A PERSONAL album of army life in Europe could be reunited with its owner, 50 years after it was thrown in a skip.
Private carer Ann Lawson is trying to trace the rightful owner of the photo album, titled Those Army Days, October 2, 1958 – September 26, 1960, after saving it from the rubbish dump all those years ago.
Mrs Lawson, 74, had been walking near her Shilvington home in about 1960 when she noticed the red-bound album in a skip. She asked around to try to find out who it belonged to, but nobody laid a claim so she put it to one side.
But she came across the unique record again this year when building work was carried out to her home and she has renewed her attempts to hand it back to its owner.
“The condition of the album is like new so really somebody who is connected to it should have it,” said Mrs Lawson.
“It was just in a skip. I was walking down a street and I saw it sticking out and thought it was too good to throw away so I scooped it out and took it home. That was around about 1960. I went to my neighbours to show them it to see if it was theirs or if they wanted it, but they all said no so it was just put away.
“I was living in a caravan recently while a new roof was put on my house and when I started to bring things back into the house I came across it again.
“I just want to find out who it belongs to. There has to be somebody who knows who these young lads in the pictures are.”
The album is packed with clues about its owner as captions accompany all of the photographs, however people are generally referred to by their nicknames.
A picture of men in uniform has several signatures on the back and is described as Trade Training in the Royal Army Ordnance Corps (RAOC) at Blackdown Barracks in November 1958, Squadron Intake 58/19.
The album begins in Amsterdam in 1959, with groups of young men pictured around the city, including on the roof of Amstel Breweries.
It moves on to casual images from the camp, with ‘Scouse, Jeff, Dave and Joe larking around’, and a group in full military uniform, titled ‘After St Barbara’s Day Parade (the only one I was in)’.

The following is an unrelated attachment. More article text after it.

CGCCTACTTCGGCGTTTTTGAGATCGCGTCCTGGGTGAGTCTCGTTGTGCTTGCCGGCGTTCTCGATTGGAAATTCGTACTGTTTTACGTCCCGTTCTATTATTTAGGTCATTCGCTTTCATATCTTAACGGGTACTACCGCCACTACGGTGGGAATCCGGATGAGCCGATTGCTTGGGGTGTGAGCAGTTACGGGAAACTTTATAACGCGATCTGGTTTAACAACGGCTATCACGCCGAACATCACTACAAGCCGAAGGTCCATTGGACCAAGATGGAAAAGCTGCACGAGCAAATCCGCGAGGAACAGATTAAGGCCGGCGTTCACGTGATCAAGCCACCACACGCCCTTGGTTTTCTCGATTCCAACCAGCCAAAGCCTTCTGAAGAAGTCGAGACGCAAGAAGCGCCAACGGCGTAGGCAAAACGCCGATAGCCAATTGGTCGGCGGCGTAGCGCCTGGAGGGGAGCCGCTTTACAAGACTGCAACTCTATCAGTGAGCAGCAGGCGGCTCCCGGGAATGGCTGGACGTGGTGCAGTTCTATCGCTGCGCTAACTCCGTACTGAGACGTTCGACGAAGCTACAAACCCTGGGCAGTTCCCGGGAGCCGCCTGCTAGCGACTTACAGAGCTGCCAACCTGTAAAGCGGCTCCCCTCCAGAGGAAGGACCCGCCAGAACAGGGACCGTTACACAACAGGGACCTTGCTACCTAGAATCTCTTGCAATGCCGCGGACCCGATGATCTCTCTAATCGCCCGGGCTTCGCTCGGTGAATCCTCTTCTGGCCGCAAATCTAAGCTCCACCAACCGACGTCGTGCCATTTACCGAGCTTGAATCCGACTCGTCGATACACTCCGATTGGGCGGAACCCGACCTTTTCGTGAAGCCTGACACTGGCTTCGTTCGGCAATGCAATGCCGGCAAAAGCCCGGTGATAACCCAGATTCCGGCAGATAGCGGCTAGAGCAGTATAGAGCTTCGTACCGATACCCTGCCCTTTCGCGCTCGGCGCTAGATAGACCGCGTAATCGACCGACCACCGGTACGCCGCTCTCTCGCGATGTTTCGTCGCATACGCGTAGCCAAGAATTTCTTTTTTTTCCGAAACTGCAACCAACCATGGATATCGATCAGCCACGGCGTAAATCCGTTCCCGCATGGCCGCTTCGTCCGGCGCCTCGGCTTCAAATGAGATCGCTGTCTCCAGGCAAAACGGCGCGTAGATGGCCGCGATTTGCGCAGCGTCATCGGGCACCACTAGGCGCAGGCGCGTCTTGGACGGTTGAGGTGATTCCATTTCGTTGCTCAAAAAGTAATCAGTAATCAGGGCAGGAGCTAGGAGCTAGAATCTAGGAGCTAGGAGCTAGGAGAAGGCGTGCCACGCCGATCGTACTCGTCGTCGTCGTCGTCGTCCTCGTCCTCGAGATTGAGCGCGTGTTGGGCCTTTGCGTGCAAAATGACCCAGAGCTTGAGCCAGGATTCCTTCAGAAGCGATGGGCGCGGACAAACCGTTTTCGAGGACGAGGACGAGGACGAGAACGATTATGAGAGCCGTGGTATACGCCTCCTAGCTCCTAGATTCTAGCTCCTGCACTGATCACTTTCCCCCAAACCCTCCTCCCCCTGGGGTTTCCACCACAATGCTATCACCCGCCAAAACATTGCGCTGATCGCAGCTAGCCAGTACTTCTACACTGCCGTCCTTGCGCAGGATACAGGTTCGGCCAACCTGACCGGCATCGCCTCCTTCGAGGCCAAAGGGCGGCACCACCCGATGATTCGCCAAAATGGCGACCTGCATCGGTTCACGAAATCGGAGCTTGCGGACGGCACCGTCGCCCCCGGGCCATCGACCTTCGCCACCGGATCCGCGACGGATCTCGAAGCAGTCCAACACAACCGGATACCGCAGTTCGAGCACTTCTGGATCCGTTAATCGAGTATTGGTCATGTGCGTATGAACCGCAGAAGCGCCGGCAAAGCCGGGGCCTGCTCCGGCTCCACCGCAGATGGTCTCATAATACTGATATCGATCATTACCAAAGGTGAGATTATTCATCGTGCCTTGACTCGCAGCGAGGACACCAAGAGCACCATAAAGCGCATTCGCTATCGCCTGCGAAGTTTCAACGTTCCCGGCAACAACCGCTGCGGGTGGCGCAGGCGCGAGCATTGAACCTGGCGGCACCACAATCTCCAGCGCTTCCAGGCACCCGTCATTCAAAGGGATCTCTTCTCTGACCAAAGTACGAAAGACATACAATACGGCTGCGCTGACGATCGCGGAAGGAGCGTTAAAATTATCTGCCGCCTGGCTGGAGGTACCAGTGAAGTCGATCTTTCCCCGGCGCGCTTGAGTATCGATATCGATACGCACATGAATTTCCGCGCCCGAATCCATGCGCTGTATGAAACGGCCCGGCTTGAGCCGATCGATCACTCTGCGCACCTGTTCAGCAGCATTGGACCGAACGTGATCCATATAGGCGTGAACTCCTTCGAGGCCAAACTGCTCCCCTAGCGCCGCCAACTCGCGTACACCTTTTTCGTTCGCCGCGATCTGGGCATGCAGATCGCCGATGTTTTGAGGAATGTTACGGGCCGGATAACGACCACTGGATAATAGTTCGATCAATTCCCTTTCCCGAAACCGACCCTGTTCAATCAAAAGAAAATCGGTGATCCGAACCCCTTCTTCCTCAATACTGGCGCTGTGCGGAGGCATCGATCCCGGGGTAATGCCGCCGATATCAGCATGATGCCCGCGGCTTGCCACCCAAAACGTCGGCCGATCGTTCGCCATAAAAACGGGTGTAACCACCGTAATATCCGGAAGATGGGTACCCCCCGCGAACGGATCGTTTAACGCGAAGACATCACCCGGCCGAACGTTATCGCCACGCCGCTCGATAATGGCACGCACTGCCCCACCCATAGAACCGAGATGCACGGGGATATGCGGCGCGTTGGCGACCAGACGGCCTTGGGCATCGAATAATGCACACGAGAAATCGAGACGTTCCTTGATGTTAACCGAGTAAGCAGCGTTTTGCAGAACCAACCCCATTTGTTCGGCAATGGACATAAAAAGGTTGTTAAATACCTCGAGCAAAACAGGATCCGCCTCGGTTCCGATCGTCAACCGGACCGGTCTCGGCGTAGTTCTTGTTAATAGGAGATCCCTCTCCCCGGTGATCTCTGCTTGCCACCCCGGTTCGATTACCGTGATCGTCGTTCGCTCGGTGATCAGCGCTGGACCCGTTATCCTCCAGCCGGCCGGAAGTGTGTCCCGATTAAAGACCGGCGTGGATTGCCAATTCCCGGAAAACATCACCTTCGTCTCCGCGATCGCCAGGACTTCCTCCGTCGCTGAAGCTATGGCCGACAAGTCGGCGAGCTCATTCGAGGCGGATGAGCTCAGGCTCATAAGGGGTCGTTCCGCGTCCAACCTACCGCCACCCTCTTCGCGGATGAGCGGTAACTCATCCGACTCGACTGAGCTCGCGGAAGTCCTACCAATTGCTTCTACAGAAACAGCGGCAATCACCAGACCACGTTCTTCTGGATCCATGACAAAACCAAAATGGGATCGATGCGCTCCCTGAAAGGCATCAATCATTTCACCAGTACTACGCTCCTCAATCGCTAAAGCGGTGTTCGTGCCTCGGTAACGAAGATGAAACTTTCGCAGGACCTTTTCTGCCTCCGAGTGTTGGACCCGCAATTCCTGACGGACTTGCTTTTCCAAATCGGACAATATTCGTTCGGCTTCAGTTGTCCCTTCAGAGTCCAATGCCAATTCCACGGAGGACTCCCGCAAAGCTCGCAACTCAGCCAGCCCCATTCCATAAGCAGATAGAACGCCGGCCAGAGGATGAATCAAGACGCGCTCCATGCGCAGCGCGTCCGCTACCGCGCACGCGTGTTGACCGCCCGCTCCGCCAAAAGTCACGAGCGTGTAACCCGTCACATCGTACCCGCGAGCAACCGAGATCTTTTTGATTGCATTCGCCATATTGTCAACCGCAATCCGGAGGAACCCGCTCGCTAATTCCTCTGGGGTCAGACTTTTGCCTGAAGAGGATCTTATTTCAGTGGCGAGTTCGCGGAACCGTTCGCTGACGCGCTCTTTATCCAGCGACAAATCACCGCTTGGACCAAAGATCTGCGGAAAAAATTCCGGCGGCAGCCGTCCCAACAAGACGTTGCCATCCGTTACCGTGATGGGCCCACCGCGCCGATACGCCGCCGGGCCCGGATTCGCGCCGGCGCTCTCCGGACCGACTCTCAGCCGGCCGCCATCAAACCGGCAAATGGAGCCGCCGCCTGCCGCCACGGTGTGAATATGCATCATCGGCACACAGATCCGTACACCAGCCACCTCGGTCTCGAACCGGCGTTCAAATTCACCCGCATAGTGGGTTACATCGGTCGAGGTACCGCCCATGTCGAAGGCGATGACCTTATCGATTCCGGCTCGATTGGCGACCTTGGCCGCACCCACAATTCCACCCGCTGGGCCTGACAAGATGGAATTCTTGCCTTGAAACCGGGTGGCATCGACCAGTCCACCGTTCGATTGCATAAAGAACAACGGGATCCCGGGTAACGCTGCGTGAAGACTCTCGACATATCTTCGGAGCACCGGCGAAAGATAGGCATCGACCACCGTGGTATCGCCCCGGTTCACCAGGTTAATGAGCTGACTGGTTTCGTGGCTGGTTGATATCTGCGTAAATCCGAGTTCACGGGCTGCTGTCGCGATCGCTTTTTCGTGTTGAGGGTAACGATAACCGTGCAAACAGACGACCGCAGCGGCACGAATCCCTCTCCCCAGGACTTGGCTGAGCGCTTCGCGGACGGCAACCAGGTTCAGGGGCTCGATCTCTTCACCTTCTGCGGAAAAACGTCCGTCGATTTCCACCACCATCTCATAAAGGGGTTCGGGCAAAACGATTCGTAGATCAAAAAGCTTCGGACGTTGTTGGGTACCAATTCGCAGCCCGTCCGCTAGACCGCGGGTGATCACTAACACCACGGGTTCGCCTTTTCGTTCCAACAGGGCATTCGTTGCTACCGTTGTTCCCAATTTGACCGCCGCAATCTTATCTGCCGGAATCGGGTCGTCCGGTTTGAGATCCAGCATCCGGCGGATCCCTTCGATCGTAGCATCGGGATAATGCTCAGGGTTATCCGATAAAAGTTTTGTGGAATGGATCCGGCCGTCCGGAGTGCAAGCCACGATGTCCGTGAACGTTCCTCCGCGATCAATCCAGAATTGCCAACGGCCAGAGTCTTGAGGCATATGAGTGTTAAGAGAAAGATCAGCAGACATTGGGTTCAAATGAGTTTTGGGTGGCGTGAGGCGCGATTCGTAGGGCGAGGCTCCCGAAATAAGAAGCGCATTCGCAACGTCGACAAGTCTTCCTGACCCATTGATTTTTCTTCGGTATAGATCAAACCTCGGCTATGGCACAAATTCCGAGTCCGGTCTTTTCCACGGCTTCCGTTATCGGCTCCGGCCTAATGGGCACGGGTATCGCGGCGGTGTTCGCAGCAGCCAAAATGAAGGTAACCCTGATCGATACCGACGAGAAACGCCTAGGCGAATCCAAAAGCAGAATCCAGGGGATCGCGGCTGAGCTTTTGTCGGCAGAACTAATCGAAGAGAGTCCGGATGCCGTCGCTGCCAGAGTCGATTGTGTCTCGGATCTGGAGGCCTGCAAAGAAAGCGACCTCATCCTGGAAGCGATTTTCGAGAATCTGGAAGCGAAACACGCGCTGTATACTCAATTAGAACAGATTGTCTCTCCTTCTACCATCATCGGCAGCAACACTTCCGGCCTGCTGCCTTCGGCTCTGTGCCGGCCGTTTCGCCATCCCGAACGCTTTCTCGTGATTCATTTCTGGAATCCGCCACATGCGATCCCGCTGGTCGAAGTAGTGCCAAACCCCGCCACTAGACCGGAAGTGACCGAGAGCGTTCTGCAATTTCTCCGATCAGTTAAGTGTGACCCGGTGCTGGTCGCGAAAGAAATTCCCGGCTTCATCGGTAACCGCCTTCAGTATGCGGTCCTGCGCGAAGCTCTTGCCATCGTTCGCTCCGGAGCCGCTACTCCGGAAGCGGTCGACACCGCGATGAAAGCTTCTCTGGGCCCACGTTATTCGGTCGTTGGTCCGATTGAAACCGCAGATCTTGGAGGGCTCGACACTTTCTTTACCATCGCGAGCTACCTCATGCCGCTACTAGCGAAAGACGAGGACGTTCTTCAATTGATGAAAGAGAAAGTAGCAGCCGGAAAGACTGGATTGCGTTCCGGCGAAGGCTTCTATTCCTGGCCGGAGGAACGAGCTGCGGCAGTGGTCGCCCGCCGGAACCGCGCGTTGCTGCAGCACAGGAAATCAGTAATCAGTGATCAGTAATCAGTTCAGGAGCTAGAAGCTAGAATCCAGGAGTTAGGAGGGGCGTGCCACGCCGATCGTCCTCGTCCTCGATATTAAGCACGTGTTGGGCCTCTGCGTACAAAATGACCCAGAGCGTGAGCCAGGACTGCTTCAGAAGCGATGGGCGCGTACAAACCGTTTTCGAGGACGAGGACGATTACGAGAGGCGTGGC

There are rugby matches, trips to Hamburg and Denmark, and pictures from the Nijmegen March in 1960, which is an annual international event held to celebrate the liberation of the Netherlands from Germany after the Second World War.
However, among the light-hearted pictures, there are moments of poignancy and tragedy.
In one image, ‘The Boys - Taffy, Brum, Ginge and Ray’, are seen laughing and smiling while having a drink, but later in the album there is a military funeral, titled ‘R.I.P. Taffy’ and a memorial cross to Pte James O. Stickler, born 30.9.1938, died 21.12.1959.
The album comes to a close at RAOC, Bracht, with a rehearsal for Sgt Newall’s funeral.
There is a further hint as to the album’s owner in the picture of ‘Ronnie Timmons, Cousin from America’, but the biggest clue is a postcard from Hamburg to Mr and Mrs J Donachey in Liverpool, signed by Ken.
Mrs Lawson said: “I haven’t got a clue why the album was put in a skip all those years ago, maybe it was bought in a jumble sale and not wanted, or maybe it was stolen and then thrown away, but the people in the pictures are somebody’s sons. These men probably have grandchildren by now and would love them to see these photographs.
“It’s a shame for the album just to be packed away because the families of these people would really appreciate it and I would love it to go back to those families.”
Anyone with information about the album can contact the Herald on 01670 517171.